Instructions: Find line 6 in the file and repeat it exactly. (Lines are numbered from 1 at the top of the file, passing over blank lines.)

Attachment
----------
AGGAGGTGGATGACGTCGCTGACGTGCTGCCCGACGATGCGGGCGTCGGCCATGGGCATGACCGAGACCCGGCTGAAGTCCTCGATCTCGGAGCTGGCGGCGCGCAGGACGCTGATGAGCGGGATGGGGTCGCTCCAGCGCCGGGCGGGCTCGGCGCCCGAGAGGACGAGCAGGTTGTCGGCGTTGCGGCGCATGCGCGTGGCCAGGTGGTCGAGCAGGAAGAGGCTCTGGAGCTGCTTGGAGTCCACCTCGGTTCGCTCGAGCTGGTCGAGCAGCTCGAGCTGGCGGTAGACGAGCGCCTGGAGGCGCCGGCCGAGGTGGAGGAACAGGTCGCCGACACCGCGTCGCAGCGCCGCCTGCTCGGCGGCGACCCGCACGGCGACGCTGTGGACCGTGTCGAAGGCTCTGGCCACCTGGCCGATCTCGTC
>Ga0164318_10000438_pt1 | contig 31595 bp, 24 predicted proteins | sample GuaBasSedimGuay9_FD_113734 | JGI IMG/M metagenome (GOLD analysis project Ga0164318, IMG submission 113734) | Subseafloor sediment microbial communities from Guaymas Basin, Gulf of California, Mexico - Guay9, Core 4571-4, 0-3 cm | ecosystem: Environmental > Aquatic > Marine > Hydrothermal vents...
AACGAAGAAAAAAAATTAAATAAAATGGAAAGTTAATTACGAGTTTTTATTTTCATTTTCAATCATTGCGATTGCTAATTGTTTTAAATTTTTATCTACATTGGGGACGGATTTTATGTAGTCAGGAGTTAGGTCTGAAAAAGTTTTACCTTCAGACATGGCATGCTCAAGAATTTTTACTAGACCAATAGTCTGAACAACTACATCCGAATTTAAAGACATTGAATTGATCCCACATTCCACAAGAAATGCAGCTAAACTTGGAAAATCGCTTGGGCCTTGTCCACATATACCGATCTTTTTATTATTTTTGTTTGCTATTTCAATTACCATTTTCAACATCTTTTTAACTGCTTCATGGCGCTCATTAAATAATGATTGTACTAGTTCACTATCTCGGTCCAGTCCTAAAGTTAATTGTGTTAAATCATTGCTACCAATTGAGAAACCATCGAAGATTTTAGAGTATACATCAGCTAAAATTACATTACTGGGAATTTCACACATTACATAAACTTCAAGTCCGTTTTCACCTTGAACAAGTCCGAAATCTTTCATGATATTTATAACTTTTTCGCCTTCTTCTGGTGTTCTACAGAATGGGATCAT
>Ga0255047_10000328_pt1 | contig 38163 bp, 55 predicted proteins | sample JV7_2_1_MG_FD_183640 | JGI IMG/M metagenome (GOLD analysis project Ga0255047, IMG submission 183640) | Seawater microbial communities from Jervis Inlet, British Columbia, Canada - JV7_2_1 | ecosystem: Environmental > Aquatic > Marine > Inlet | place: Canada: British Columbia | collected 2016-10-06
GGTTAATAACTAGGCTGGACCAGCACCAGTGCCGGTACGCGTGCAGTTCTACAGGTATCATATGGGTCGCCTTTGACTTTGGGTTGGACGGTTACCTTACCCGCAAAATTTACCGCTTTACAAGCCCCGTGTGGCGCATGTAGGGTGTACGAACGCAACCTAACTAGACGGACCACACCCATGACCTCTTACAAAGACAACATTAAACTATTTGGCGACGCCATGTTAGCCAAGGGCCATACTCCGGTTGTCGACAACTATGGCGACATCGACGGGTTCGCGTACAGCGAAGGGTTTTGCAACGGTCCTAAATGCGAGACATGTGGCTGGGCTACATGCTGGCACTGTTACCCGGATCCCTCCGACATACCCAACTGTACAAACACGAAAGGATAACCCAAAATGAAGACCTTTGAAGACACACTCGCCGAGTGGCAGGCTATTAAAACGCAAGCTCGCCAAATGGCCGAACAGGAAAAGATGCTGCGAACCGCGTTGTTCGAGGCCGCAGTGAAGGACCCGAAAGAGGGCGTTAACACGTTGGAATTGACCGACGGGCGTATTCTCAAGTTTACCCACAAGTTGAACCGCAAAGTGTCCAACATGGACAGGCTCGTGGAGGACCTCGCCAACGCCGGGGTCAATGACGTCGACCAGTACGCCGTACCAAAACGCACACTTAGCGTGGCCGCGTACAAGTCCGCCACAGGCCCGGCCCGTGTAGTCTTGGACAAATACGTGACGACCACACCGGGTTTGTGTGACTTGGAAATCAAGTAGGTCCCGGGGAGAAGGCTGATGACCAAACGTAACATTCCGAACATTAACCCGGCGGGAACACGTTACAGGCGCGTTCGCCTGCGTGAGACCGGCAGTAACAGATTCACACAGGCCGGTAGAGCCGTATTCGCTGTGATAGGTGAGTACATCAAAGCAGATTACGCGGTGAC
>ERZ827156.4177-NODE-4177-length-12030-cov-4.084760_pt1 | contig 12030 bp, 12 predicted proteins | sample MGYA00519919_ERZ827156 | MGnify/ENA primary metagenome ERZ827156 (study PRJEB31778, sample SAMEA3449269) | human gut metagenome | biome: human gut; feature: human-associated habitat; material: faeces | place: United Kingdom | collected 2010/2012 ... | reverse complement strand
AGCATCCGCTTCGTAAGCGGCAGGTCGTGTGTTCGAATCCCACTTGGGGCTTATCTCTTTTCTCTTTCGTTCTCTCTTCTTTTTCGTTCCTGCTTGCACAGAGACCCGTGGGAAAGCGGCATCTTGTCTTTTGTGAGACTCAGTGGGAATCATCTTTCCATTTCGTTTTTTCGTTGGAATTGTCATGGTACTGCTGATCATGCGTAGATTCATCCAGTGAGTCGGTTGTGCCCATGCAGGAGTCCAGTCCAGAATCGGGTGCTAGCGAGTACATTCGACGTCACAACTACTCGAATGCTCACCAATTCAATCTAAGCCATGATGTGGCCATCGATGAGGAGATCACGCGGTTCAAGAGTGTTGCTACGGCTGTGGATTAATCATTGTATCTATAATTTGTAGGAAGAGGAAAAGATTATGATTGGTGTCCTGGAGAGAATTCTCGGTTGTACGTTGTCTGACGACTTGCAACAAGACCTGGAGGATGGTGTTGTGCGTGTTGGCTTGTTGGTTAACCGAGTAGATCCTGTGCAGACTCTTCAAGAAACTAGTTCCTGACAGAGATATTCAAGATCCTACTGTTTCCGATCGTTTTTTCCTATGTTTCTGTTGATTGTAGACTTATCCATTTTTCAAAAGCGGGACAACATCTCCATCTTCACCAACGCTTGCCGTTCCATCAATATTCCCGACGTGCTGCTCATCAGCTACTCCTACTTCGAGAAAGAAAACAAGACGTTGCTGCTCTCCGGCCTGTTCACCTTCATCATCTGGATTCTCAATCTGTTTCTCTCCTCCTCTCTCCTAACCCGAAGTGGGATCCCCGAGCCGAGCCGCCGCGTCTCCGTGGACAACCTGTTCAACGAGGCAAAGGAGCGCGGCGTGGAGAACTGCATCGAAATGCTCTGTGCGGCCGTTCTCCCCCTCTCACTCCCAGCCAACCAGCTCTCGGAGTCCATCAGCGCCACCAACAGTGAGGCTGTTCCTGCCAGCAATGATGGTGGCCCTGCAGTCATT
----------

>ERZ827156.4177-NODE-4177-length-12030-cov-4.084760_pt1 | contig 12030 bp, 12 predicted proteins | sample MGYA00519919_ERZ827156 | MGnify/ENA primary metagenome ERZ827156 (study PRJEB31778, sample SAMEA3449269) | human gut metagenome | biome: human gut; feature: human-associated habitat; material: faeces | place: United Kingdom | collected 2010/2012 ... | reverse complement strand